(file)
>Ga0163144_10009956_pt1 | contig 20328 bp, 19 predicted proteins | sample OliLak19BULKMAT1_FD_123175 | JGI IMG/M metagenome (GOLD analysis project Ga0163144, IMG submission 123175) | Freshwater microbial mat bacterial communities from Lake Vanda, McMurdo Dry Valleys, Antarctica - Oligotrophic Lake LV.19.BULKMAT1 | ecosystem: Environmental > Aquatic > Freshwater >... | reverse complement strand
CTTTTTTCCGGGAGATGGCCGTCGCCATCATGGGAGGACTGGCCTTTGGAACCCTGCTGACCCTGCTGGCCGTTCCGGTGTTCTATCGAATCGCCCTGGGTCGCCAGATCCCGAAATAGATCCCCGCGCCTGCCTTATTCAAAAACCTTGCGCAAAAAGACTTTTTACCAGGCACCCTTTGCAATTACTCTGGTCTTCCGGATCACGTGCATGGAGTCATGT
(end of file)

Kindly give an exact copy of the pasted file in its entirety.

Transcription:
>Ga0163144_10009956_pt1 | contig 20328 bp, 19 predicted proteins | sample OliLak19BULKMAT1_FD_123175 | JGI IMG/M metagenome (GOLD analysis project Ga0163144, IMG submission 123175) | Freshwater microbial mat bacterial communities from Lake Vanda, McMurdo Dry Valleys, Antarctica - Oligotrophic Lake LV.19.BULKMAT1 | ecosystem: Environmental > Aquatic > Freshwater >... | reverse complement strand
CTTTTTTCCGGGAGATGGCCGTCGCCATCATGGGAGGACTGGCCTTTGGAACCCTGCTGACCCTGCTGGCCGTTCCGGTGTTCTATCGAATCGCCCTGGGTCGCCAGATCCCGAAATAGATCCCCGCGCCTGCCTTATTCAAAAACCTTGCGCAAAAAGACTTTTTACCAGGCACCCTTTGCAATTACTCTGGTCTTCCGGATCACGTGCATGGAGTCATGT